Critical Thinking Art Questions Answered


 

Bloom's Taxonomy

Blooms Taxonomy and the Arts

Benjamin Bloom (1956) developed a classification of levels of intellectual behavior in learning. This taxonomy contained three overlapping domains: the cognitive, psycho-motor, and affective. Within the cognitive domain, he identified six levels: knowledge, comprehension, application, analysis, synthesis, and evaluation. These levels were revised in the 1990's. These domains and levels are still useful today as you develop the critical thinking skills of your students.

 

Bloom's Taxonomy Pyramid (below) showing the highest level of thinking at the top and working its way down. Note that "Creating" is the majority of thinking done in the fine arts. Evaluating and analyzing comes from art criticism, applying is using what you learn in your art. Understanding is understanding the various art styles, periods, and using that in your art. Finally, remembering the art elements and principles of design.

 

Adapted from Dawn Steinecker's Triangle Chart

See Bloom's Revised Taxonomy (Archive - Revised by Lorin Anderson)

Classroom critiques use Bloom's Higher Order Thinking Skills - See these sample questions by Craig Roland.


 

 

REVISED BLOOM'S TAXONOMY FOR ART

[Designing, constructing, developing, producing, manipulating, painting]

Creating

Create a sculpture, painting, collage, drawing, etc.

What ways would you render the subject differently? Create your art in different styles

[Judging, evaluating, appraising, defending]

Evaluating

Does the art use complementary color?

Does the picture direct eye movement to the main subject of the painting?

Is the picture in balance and represent the style well? Why?

[Comparing, contrasting, experimenting, testing, questioning, examining]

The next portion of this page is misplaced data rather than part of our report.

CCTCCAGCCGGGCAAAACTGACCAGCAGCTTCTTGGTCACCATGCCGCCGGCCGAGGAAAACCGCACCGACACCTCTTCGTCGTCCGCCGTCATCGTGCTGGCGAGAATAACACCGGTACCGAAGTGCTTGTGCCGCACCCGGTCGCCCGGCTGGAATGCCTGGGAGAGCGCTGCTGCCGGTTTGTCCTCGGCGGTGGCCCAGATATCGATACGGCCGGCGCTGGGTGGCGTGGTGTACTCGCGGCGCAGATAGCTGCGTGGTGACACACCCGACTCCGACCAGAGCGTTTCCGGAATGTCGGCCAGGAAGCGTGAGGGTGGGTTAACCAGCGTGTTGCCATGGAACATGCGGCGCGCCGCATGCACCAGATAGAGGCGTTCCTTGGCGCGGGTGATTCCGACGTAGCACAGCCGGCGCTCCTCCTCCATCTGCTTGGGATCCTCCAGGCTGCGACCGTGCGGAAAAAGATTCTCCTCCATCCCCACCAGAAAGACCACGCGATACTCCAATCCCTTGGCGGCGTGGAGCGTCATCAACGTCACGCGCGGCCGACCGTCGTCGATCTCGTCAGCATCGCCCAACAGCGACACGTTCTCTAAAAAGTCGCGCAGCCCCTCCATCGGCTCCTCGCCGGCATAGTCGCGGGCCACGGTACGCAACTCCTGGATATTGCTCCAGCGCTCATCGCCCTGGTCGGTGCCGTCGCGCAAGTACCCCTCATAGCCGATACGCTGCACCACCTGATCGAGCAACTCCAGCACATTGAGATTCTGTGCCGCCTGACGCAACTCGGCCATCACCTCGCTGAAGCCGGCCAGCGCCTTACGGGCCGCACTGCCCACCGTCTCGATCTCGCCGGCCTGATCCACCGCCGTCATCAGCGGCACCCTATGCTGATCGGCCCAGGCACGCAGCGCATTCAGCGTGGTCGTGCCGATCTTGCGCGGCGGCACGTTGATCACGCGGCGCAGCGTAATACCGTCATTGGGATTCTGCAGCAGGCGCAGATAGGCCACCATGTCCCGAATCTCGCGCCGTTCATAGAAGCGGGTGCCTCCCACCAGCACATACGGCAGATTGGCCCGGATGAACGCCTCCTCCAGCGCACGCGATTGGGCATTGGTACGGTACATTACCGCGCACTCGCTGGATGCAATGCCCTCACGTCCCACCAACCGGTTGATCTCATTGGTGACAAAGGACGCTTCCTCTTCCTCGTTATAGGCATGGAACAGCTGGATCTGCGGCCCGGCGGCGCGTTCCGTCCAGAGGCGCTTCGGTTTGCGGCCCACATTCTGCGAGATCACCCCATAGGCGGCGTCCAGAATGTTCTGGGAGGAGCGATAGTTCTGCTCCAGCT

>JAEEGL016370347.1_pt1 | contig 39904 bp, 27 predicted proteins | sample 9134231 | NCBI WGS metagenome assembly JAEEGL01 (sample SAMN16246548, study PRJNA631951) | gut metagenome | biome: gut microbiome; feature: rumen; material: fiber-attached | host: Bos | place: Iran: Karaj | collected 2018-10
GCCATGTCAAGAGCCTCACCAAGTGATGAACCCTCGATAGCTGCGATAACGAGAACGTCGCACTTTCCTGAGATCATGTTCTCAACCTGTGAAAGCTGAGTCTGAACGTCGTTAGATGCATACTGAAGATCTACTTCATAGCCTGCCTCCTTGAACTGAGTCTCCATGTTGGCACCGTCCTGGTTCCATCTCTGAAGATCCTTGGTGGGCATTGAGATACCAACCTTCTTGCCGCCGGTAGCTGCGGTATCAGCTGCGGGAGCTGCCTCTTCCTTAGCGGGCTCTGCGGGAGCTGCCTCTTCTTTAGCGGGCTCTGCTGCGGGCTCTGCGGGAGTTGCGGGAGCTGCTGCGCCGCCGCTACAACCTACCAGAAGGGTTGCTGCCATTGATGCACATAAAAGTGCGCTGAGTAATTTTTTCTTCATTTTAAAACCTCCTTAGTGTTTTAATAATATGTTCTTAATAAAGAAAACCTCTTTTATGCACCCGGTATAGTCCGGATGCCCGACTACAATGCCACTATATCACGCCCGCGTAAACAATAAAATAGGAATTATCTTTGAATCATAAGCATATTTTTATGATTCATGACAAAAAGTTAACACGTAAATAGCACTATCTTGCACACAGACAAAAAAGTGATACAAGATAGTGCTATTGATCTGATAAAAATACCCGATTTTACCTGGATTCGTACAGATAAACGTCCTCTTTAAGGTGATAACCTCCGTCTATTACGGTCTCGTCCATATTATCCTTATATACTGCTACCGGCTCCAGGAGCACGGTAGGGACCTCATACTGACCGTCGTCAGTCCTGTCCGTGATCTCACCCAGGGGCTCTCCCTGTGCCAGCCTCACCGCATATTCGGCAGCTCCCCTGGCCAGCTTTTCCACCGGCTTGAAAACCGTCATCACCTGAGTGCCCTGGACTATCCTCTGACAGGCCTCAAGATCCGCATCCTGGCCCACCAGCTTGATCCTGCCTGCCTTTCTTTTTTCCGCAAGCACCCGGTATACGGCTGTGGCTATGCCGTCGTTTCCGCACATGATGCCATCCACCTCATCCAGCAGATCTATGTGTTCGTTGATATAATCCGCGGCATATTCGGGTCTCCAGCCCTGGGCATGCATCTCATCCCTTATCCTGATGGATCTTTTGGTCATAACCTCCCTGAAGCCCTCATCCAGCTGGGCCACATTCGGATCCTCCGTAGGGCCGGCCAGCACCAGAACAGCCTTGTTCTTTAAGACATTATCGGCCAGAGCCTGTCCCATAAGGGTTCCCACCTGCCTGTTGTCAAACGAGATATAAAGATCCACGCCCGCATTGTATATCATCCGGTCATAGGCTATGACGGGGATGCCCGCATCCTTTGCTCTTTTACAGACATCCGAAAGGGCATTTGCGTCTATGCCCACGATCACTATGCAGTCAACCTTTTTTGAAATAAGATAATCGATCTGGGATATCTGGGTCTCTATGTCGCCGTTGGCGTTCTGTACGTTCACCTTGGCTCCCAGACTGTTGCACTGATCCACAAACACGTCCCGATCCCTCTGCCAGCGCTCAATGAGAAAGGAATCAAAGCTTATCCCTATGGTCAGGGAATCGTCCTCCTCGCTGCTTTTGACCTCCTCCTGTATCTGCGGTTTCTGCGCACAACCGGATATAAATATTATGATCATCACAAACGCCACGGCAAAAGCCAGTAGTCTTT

Analyzing

In what ways does the picture illustrate various elements and principles of art?

What is the artist's main message of their art?

What is your opinion of the painting?

[Dramatizing, sketching, using, solving, illustrating, writing, demonstrating]

Applying

If you could interview the artist, what questions would you ask?

After your lesson on perspective, make a drawing using two-point perspective

[Classifying, describing, discussing, explaining, paraphrasing, locating, translating]

Understanding

What is the subject or theme of the picture?

Why is this considered an Impressionist painting?

[Memorizing, listing, recalling, repeating, reproducing, copying]

Remembering

Who painted the Mona Lisa?

What style of art did Van Gogh paint in?

 

Previously, Blooms Taxonomy was listed as evaluation, synthesis, analysis, application, comprehension, and knowledge. A student of Bloom's, Lorin Anderson, updated the taxonomy in the 1990's. Lorin's team represented cognitive psychologists, researchers, and assessment specialists. They spent six years finalizing their work.

 

Attributes of the ARTS and higher level thinking:

• Creative problem solving/Thinking outside the box

• Supports interpersonal relations/attitudes/emotions

• Questions/challenges/accepts/values

• Contributes/shares/volunteers/attempts

• Defends/judges/disputes/joins

• Appreciates identity/praises/supports

 

Helpful links for Bloom's Taxonomy

ART CRITICISM LINKS TO USE WITH YOUR STUDENTS:

Successful Art Class Critique – by Marvin Bartel
http://www.goshen.edu/art/ed/critique1.html
Student Handout – by Marvin Bartel
http://www.goshen.edu/art/ed/critiqueform.html

How to Read a Painting by Will Hanson [Archive]
http://www.kcsd.k12.pa.us/~projects/critic/

ARTiculation (designed for middle school – but adaptable) [Archive]
http://articulation.kcjenkins.com/

What is Art? What is an Artist? Sweet Brian College – by Chris Witcombe [Archive]
http://www.arthistory.sbc.edu/artartists/artartists.html